Last year on December 7th, I wrote yet again, of my Dad and his stories of surviving the attack on Pearl Harbor by Japanese forces in 1941. Dad passed away in 2001 and I have always felt charged with the duty of “Never Forgetting” the experience he went through while stationed in Hawaii.
Survivors of that fateful “day that lives in infamy” dwindle each year as aging another year loses out to death for those remaining servicemen and women. Their survivors, families and friends, are then charged with keeping their memories alive.
I know there will come a time when those survivors, including myself, will pass away. I know that someday, December 7th, 1941; will become a date that does not “live in infamy”, but will only be topics in a history book and photographs catalogued in historical archives or stored in scrapbooks and old, dusty photo albums.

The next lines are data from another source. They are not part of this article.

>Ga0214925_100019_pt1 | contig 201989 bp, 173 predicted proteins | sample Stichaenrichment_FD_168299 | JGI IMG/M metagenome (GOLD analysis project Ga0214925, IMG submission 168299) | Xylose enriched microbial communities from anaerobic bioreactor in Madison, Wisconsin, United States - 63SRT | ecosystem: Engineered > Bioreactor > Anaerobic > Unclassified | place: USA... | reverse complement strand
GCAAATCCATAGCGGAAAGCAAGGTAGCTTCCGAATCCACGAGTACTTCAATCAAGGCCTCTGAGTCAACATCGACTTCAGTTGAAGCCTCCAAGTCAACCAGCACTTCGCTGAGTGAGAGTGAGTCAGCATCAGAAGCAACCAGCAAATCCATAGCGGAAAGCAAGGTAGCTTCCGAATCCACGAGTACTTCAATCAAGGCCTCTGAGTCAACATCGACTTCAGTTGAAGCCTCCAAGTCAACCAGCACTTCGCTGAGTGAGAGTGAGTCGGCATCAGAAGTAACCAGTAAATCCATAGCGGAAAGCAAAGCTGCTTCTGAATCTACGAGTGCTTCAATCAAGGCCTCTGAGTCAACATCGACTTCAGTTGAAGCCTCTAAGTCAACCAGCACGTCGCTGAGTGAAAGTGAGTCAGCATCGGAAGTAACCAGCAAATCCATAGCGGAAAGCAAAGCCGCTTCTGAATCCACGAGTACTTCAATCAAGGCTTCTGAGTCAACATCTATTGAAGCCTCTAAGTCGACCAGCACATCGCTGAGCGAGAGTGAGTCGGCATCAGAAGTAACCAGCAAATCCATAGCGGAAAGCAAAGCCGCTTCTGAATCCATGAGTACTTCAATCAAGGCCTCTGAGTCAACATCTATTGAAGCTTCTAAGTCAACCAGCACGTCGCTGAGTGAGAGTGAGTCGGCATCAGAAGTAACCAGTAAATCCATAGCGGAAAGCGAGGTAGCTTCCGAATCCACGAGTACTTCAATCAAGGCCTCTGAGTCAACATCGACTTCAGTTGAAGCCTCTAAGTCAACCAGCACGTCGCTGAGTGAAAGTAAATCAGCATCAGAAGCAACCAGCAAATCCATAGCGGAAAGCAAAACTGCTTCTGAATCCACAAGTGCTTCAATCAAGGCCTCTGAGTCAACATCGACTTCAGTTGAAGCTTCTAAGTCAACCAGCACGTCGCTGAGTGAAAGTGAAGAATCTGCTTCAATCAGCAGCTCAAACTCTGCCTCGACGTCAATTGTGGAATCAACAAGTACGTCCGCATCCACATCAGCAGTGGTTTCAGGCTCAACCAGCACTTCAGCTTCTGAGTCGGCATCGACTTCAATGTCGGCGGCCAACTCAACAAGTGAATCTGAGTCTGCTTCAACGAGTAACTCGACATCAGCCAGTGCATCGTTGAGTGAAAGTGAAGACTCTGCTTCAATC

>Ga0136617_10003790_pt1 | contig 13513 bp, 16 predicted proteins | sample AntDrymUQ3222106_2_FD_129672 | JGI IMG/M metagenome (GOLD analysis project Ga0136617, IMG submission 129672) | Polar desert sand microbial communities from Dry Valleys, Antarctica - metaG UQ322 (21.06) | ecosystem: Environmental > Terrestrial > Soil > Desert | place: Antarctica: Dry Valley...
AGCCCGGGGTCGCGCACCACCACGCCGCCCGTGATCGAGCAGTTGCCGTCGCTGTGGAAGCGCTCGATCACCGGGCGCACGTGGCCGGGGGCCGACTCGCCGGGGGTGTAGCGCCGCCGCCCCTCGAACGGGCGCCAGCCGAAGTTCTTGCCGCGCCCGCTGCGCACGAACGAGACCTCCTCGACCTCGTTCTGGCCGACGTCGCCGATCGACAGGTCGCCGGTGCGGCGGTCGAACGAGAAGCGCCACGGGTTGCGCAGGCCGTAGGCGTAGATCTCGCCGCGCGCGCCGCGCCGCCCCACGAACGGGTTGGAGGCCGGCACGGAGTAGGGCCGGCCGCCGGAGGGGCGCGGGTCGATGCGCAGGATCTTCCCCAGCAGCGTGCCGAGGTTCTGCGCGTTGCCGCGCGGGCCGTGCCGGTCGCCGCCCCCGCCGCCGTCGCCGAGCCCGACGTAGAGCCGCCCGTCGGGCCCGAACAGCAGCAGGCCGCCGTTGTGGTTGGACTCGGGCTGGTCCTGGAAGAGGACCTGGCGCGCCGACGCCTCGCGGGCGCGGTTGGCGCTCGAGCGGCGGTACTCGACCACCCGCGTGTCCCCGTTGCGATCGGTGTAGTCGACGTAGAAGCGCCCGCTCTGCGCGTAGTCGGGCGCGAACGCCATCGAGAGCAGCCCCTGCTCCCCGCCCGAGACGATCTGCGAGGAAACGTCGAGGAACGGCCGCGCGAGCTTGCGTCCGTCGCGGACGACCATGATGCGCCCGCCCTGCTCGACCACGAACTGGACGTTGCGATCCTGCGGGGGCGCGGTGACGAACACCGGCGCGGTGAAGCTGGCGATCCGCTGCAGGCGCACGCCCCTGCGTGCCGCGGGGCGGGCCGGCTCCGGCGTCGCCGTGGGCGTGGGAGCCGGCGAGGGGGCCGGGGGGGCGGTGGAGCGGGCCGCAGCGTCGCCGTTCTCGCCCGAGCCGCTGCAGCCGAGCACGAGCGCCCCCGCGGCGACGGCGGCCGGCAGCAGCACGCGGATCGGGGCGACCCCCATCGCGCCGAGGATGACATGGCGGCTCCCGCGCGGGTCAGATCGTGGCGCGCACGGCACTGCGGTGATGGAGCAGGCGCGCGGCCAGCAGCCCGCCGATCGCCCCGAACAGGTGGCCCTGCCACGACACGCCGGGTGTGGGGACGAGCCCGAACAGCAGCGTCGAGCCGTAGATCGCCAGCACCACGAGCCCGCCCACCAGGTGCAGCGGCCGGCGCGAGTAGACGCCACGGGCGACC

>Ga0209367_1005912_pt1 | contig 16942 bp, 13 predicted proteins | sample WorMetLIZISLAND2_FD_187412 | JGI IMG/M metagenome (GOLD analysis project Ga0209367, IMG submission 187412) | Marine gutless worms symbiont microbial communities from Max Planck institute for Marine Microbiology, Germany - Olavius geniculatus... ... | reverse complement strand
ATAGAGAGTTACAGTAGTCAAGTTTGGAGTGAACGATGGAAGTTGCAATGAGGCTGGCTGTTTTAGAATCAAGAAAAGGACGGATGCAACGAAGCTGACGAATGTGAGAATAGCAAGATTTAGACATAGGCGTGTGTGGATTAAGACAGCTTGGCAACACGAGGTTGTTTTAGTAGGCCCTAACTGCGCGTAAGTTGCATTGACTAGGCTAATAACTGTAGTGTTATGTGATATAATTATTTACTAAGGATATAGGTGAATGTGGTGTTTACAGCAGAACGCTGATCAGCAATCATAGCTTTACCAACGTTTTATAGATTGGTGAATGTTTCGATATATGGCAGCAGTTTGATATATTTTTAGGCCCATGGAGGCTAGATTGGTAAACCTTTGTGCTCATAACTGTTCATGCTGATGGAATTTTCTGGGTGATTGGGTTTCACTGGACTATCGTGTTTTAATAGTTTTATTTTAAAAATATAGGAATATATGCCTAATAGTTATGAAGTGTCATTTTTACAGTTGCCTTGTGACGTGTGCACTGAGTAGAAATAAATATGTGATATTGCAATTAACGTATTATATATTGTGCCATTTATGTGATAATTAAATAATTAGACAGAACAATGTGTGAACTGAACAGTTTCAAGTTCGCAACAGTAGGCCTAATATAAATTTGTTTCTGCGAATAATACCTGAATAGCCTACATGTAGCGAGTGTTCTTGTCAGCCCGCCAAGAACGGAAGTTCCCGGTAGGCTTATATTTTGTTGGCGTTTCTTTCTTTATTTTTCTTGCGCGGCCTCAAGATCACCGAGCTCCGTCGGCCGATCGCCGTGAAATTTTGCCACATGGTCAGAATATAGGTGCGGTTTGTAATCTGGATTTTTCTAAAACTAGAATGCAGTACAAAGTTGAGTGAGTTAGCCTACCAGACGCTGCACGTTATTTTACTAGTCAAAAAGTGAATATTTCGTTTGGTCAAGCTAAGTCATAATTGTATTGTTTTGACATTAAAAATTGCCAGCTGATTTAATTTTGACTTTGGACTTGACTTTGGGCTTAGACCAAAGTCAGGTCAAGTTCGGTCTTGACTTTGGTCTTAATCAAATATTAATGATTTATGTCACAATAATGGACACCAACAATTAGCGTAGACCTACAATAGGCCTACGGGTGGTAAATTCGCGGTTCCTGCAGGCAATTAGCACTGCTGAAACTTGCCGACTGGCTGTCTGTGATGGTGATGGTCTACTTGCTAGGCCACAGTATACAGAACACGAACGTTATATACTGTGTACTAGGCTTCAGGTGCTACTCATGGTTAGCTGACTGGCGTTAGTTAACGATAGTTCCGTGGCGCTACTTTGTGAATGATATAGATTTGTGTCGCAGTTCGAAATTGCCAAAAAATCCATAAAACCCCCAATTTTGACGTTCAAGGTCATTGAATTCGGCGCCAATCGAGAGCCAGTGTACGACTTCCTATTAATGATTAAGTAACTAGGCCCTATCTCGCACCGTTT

My Dad never forgot that day. He never forgot “buddies” who died on that day. In his last years, Dad suffered with dementia due to old age. He forgot many things. He became easily confused about days of the week. He never became confused about this day and those events that occurred 75 years ago.
I am almost positive he heard the speech given by President Roosevelt the next day as he spoke to Congress and the people of the United States. I am most certain that my Dad agreed with the President that December 7th, 1941; would be a day that would live in infamy and I know he vowed to never forget.
What more fitting tribute to those survivors alive today could there be; if not, knowing their comrades in battle remembered them always; and those same comrades instilled the memory in their generations to come; of that fateful day.
The date of December 7th, 1941 may become just an answer on a high school History test over the next generations, but until I become part of that never ending energy released back into the Universe, I will remain “Never Forgetting.”